What Is the Medicare Doughnut Hole?
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The doughnut hole — properly called the coverage gap — has undoubtedly been the best-known facet of the Medicare Part D program, and also the most hated. Before 2011, people who fell into it had to pay 100 percent of the cost of their drugs out of pocket. Today, the coverage gap still yawns, but it’s shrinking. (The gap is technically Phase 3 of Part D coverage.)
Under the Affordable Care Act of 2010, the Obama administration succeeded in getting drug manufacturers to provide large discounts in the doughnut hole for brand-name drugs. And the government discounted generics. These discounts are gradually being phased in over a ten-year period.
By 2015, the discounts had risen to 55 percent for brand names (50 percent from the manufacturers and 5 percent from the government) and 35 percent for generics. Therefore, in 2015, you pay 45 percent of the cost of brand names and 65 percent of the cost of generics. In 2016 you pay 45 percent and 58 percent respectively. These savings will increase until, by 2020, nobody pays more than 25 percent for any drug in the gap.
Here’s what you need to know about the doughnut hole under the new deal:
All Part D enrollees are eligible for the discounts if they fall into the gap — with the exception of those receiving Extra Help, which already provides year-round coverage without a doughnut hole.
You don’t need to apply for the discounts or fill out any paperwork. They’re deducted from your bill at the pharmacy (retail or mail-order).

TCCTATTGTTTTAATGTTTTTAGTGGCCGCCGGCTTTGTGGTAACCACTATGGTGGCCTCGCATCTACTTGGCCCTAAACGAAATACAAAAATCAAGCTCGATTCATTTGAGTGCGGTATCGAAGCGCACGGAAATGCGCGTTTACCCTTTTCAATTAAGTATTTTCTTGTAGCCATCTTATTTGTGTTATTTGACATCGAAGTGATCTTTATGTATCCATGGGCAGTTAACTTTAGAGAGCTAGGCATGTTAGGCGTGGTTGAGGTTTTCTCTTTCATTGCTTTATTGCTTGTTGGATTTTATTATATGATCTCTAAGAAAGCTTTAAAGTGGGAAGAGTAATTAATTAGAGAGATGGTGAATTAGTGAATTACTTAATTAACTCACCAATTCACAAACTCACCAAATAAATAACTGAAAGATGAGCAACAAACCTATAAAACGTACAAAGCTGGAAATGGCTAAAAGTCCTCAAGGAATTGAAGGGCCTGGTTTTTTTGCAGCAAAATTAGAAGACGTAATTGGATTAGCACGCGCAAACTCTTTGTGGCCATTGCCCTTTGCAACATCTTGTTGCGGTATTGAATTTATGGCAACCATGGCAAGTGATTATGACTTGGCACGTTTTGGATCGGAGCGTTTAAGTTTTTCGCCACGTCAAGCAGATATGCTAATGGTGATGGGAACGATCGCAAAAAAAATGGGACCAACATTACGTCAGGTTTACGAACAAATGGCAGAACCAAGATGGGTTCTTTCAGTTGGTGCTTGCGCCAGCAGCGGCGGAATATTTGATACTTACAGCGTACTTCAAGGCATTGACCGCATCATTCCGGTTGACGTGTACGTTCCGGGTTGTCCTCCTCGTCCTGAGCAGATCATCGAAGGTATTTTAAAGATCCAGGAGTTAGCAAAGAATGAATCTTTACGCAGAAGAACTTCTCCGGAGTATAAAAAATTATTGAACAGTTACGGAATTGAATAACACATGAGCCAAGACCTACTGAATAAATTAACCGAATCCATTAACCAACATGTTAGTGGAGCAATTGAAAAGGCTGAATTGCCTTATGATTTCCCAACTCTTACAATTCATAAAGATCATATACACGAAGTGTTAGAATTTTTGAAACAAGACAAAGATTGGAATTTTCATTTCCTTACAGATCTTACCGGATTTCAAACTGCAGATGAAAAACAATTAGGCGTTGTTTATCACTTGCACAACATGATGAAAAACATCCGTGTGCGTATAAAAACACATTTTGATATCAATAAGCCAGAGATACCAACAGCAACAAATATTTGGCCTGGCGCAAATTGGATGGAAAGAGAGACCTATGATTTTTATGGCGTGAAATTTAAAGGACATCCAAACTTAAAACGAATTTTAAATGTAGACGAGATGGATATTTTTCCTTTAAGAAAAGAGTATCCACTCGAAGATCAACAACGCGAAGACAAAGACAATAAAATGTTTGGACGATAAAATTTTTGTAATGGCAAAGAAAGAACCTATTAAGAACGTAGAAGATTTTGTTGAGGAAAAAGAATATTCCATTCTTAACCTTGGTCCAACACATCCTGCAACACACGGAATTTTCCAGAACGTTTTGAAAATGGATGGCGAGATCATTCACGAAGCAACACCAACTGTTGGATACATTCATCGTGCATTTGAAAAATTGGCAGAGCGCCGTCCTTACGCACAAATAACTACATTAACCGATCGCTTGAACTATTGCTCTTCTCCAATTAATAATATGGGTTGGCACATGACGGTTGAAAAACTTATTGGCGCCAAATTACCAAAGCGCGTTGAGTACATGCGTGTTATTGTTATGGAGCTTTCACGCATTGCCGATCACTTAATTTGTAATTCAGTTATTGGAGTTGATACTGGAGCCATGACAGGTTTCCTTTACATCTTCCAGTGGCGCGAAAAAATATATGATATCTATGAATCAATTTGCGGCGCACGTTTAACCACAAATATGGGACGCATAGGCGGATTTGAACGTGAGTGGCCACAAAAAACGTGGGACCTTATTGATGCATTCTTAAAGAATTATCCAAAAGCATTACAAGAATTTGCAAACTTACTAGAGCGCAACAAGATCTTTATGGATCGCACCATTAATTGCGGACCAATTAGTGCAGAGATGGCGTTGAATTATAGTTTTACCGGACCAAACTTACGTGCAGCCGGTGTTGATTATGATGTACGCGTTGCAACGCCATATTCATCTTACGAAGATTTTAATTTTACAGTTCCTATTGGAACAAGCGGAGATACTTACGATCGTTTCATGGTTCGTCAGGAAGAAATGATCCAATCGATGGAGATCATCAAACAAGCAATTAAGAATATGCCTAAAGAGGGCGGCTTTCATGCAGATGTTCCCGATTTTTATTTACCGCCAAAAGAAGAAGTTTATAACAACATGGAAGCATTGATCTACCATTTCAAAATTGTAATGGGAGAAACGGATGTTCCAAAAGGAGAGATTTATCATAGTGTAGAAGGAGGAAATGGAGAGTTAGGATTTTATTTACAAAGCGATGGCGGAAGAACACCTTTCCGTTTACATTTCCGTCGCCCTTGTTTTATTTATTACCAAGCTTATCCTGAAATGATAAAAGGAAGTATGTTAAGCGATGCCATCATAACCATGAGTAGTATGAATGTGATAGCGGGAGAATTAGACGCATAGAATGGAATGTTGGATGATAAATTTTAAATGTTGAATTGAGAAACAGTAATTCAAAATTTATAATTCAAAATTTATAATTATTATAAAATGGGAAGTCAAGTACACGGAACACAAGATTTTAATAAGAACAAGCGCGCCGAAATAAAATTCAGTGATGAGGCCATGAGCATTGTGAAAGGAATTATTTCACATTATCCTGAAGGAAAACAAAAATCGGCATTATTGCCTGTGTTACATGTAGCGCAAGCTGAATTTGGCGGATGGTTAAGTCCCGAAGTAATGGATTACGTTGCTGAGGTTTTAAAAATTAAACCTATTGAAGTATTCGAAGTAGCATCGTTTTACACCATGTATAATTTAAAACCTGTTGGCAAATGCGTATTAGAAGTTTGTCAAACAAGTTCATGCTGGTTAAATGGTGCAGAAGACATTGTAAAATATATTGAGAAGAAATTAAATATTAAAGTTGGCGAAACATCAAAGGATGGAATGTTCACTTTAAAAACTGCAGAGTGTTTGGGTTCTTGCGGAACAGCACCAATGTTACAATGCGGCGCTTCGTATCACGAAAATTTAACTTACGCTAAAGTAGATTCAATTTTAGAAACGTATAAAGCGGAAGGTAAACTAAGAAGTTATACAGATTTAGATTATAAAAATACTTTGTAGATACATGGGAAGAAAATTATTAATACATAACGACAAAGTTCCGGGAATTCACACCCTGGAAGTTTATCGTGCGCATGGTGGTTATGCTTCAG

The brand-name discounts provided by the drug manufacturers don’t prolong the time you spend in the gap. Their value counts toward the out-of-pocket limit that gets you out of the gap, even though you don’t actually pay them. However, anything that the government pays toward your drugs in the gap — either brand names or generics — doesn’t count toward the limit. (But keep in mind that while in the gap, you must buy your drugs through your Part D plan to have them count toward the limit.)
Under the law, drug manufacturers must provide the doughnut hole discounts on all their brand-name drugs as a condition for their being covered under Part D. So in the unlikely event that your drug is made by a company that declines to participate, you wouldn’t be able to get it from a Part D plan anyway.
The gap discounts also apply to drugs that your plan doesn’t normally cover but has agreed to cover in response to your doctor’s request for an exception to its rules.
If your Part D plan already gives some coverage for your drugs in the gap, your plan’s coverage is applied first and the discounts are applied to the remaining amount.
A small dispensing fee (of maybe $2 to $5) is added to your prescription cost at the pharmacy. You must pay this fee, which isn’t included in the discounts.
This change in the law hasn’t only collectively saved beneficiaries billions of dollars — more than $11.5 billion in the first 40 months alone — but has also created a weird side effect. Some Medicare beneficiaries find they’re actually paying less for some drugs in the doughnut hole than they paid earlier in the year under full coverage. Unbelievable? No, it can really happen.
For example, Brian’s Part D plan charged him a steep co-pay of $95 for a brand-name drug it had placed in a high price tier. The full cost of this drug was $150, but in 2015 the discount program meant that he was required to pay only 45 percent of the cost. So Brian was charged $70.50 for this drug in the gap — 45 percent ($67.50) plus a $3 dispensing fee — or $24.50 a month less than he’d paid before he fell into the gap.
As the discounts grow larger over the next few years, beneficiaries are likely to meet this strange situation more frequently.